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My question is: how do I implement caching in my domain project, which is working like a normal stack with the repository pattern.

I have a setup that looks like the following:

  • ASP.NET MVC website
  • Web API
  • Domain project (using IoC, with Windsor)

My domain project for instance have:

  • IOrderRepository.cs
  • OrderRepository.cs
  • Order.cs

My ASP.NET MVC website calls the Web API and gets back some DTO classes. My Web API then maps these objects to business objects in my domain project, and makes the application work.

Nowhere in my application have I implemented caching.

Where should be caching be implemented?

I thought about doing it inside the methods in the OrderRepository, so my Get, GetBySpecification and Update methods has to call some generic cache handler injected by the OrderRepository.

This obviously gives some very ugly code, and isn't very generic.

How to maintain the cache?

Let's say we have a cache key like "OrderRepostory_123". When I call the Update method, should I call cacheHandler.Delete("OrderRepository_123") ? Because that seems very ugly as well

My own thoughts...

I can't really see a decent way to do it besides some of the messy methods I have described. Maybe I could make some cache layer, but I guess that would mean my WebAPI wouldn't call my OrderRepository anymore, but my CacheOrderRepository-something?

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2  
Do you need to cache globally or just for a session? Is your repository in memory or do you use a database? Is performance your main motivation for using caching? –  barrypicker May 14 '14 at 20:10
    
Globally is what I need for this cache. The repository uses a database. And yes, performance is my only motivator for now. Thanks for making these things clear! –  Lars Holdgaard May 14 '14 at 20:12
    
If you happen to be using EF you can set up caching on it –  Steve G May 14 '14 at 20:19
    
@Steve I do, but that would only cache on my domain -> database connection. That would not solve any problems between Web API -> Domain project :) But that is a valid and good point –  Lars Holdgaard May 14 '14 at 20:20

5 Answers 5

up vote 2 down vote accepted
+50

Personally, I am not a fan of including caching directly in repository classes. A class should have a single reason to change, and adding caching often adds a second reason. Given your starting point you have at least two likely reasonable options:

  1. Create a new class that adds caching to the repository and exposes the same interface
  2. Create a new service interface that uses one or more repositories and adds caching

In my experience #2 is often more valuable, since the objects you'd like to cache as a single unit may cross repositories. Of course, this depends on how you have scoped your repositories. A lot may depend on whether your repositories are based on aggregate roots (ala DDD), tables, or something else.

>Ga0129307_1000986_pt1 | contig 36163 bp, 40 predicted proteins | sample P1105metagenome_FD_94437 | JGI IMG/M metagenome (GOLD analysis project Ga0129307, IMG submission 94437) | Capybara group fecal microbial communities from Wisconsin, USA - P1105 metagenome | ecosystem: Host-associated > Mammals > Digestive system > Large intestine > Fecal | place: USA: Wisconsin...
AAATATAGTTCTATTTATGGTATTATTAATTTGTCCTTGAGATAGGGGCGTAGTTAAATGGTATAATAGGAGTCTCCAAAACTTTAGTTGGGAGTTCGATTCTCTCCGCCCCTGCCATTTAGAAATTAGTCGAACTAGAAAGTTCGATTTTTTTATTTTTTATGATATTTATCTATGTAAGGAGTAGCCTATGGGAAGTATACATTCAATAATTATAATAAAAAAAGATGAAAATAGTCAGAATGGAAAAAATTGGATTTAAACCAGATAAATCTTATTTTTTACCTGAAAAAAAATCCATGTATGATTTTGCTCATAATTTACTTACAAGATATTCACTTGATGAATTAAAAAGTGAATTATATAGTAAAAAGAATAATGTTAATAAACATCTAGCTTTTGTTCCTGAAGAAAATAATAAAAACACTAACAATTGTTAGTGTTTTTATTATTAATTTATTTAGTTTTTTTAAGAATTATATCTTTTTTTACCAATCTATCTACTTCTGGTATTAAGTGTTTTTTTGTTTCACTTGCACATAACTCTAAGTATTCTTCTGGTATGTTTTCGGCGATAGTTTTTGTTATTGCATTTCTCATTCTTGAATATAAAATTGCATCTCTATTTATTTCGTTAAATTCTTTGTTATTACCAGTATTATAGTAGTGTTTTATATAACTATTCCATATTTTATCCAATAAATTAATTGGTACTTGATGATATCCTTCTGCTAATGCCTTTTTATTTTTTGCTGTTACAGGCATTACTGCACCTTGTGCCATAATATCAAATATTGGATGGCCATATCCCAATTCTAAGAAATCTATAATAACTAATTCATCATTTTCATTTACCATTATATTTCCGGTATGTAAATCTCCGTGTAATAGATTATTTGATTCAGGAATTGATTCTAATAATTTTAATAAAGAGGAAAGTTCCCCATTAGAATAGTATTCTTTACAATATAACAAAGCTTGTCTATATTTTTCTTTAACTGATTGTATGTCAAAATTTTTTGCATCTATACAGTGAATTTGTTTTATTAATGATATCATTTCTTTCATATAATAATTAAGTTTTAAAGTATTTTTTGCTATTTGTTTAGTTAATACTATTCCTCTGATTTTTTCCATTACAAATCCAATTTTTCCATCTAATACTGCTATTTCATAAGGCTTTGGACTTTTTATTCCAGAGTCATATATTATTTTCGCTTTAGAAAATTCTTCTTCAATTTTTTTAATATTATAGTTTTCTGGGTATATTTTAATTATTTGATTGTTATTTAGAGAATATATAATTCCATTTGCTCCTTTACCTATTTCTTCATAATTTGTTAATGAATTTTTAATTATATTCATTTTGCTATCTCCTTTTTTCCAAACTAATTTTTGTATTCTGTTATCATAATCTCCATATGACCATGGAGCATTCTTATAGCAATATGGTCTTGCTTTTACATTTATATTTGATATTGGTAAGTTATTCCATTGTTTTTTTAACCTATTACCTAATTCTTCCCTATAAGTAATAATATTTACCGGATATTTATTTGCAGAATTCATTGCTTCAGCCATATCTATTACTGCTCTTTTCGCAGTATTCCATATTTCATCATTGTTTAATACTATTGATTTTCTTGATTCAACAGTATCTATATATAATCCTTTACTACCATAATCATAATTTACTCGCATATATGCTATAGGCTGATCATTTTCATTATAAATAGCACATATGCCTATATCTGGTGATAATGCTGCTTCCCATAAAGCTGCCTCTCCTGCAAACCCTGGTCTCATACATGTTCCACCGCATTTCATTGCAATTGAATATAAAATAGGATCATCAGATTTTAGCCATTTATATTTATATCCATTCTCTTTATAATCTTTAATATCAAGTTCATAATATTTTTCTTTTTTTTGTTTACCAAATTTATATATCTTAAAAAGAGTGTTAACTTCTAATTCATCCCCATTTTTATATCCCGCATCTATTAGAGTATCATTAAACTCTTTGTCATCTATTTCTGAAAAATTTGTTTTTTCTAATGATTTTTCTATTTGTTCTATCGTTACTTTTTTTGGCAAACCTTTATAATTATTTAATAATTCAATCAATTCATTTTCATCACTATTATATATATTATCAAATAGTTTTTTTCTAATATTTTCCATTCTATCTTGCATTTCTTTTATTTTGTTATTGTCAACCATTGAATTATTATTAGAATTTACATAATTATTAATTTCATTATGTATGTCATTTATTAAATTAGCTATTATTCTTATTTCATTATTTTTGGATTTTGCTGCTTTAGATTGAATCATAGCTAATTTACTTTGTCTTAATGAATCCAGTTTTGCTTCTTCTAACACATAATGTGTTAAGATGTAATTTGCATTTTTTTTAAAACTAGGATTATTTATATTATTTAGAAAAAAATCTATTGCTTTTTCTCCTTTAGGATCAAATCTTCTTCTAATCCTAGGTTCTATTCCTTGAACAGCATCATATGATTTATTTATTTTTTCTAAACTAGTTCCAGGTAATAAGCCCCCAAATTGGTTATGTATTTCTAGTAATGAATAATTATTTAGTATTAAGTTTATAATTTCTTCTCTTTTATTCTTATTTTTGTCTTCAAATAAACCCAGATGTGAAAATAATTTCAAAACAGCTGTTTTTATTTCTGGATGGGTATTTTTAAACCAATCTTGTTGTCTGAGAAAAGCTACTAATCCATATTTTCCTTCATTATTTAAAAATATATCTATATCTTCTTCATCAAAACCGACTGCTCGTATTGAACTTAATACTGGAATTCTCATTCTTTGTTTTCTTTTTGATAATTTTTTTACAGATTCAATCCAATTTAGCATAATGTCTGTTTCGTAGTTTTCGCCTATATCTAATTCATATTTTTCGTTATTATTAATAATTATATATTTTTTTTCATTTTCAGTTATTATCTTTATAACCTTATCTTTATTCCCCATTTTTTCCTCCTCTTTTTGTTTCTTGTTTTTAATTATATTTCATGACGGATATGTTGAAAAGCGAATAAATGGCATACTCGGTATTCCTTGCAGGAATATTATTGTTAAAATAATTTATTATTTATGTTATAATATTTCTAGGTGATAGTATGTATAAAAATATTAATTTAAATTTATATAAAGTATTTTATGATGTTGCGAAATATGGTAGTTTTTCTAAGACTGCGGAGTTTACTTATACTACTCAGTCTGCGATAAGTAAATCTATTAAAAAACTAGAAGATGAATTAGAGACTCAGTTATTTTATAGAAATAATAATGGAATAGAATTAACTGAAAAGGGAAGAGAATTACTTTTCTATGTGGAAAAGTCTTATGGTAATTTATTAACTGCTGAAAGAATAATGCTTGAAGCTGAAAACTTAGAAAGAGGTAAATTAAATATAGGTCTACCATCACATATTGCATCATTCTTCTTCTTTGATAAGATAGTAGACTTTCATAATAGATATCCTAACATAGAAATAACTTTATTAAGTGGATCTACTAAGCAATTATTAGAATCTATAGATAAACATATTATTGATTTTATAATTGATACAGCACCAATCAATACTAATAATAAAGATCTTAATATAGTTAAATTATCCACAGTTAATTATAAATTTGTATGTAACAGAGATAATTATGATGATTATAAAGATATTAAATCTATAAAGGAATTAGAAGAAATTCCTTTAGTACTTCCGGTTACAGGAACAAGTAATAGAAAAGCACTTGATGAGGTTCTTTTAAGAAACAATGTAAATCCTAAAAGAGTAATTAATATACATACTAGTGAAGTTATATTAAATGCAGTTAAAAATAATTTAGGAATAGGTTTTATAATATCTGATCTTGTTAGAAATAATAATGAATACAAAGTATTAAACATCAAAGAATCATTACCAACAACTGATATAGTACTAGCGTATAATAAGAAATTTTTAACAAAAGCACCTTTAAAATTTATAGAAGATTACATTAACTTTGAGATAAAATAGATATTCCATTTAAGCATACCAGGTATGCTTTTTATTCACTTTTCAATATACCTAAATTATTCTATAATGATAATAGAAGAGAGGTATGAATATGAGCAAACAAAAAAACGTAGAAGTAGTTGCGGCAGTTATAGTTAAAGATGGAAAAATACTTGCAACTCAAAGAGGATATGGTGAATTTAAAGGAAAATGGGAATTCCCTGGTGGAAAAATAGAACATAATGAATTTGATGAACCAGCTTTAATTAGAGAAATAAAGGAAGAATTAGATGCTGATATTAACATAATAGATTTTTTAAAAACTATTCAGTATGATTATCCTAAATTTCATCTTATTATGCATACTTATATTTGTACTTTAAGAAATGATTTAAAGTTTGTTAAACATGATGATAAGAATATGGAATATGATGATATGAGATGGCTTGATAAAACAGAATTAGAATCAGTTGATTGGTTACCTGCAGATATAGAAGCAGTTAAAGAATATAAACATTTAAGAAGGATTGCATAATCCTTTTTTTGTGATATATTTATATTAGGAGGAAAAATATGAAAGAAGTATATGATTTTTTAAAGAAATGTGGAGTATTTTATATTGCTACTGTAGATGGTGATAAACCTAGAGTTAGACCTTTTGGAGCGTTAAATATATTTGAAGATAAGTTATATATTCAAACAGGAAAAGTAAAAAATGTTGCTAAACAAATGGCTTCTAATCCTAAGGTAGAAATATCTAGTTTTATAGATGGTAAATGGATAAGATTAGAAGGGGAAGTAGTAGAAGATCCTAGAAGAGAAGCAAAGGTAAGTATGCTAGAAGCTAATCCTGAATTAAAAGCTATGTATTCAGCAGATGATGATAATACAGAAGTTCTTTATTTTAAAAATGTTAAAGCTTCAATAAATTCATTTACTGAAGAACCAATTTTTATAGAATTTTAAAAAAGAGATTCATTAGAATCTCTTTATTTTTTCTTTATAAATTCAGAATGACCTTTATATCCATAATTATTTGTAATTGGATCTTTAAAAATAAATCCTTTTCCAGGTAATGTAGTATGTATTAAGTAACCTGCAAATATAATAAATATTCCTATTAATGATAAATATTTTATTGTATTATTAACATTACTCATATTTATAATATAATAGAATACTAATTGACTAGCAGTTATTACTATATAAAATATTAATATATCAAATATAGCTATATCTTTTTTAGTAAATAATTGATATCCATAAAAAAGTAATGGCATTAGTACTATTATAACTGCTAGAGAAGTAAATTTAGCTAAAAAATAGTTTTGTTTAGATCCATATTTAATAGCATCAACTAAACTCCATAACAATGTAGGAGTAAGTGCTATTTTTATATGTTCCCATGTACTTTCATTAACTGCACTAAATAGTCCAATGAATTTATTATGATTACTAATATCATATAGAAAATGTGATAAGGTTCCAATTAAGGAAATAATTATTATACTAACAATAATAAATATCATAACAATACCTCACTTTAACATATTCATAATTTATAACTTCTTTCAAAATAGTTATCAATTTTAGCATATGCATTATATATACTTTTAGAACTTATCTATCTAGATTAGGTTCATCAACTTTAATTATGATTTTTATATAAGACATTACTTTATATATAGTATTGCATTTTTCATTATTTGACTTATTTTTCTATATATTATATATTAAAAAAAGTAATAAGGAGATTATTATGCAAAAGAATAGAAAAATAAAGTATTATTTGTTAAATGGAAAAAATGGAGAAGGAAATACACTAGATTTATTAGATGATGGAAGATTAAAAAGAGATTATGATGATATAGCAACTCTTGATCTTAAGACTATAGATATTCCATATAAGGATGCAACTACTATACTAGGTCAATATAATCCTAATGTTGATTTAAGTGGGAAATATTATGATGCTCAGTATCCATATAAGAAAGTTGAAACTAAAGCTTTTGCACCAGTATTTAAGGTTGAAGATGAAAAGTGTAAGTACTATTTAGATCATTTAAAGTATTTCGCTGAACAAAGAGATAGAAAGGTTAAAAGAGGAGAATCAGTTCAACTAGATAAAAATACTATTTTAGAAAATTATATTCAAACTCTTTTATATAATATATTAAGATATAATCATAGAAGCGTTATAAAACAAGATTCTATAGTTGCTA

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There are probably a million different ways to do this, but it seems to me (given the intent of caching is to improve performance) implementing the cache similar to a repository pattern - where the domain objects interact with the cache instead of the database, then perhaps a background thread could keep the database and cache in sync, and the initial startup of the app pool would fill the cache (assuming eager loading is desired). A whole raft of technical issues start to crop up, such as what to do if the cache is modified in a way that violates a database constraint. Code maintenance becomes a concern where any data structure related concerns possibly need to be implemented in multiple places. Concurrency issues start to enter the fray. Just some thoughts...

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SQLCacheDependency with System.Web.Caching.Cache, http://weblogs.asp.net/andrewrea/archive/2008/07/13/sqlcachedependency-i-think-it-is-absolutely-brilliant.aspx . This will get you caching that gets invalidated based on other systems applying updates also.

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there are multiple levels of caching depending on the situation however if you are looking for generic centralized caching with low number of changes I think you will be looking for EF second level caching and for more details check the following http://msdn.microsoft.com/en-us/magazine/hh394143.aspx

Also you can use caching on webapi level

Kindly consider if MVC and WebAPI the network traffic if they are hosted in 2 different data centers

and for huge read access portal you might consider Redis http://Redis.io

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It sounds like you want to use a .NET caching mechanism rather than a distributed cache like Redis or Memcache. I would recommend using the System.Runtime.Caching.MemoryCache class instead of the traditional System.Web.Caching.Cache class. Doing this allows you to create your caching layer independent of your MVC/API layer because the MemoryCache has no dependencies on System.Web.

Caching your DTO objects would speed up your application greatly. This prevents you from having to wait for data to be assembled from a cache that mirrors your data layer. For example, requesting Order123 would only require a single cache read rather than to several reads to any FK data. Your caching layer would of course need to contain the logic to invalidate the cache on UPDATEs you perform. A recommended way would be to retrieve the cached order object and modify its properties directly, then persist to the DB asynchronously.

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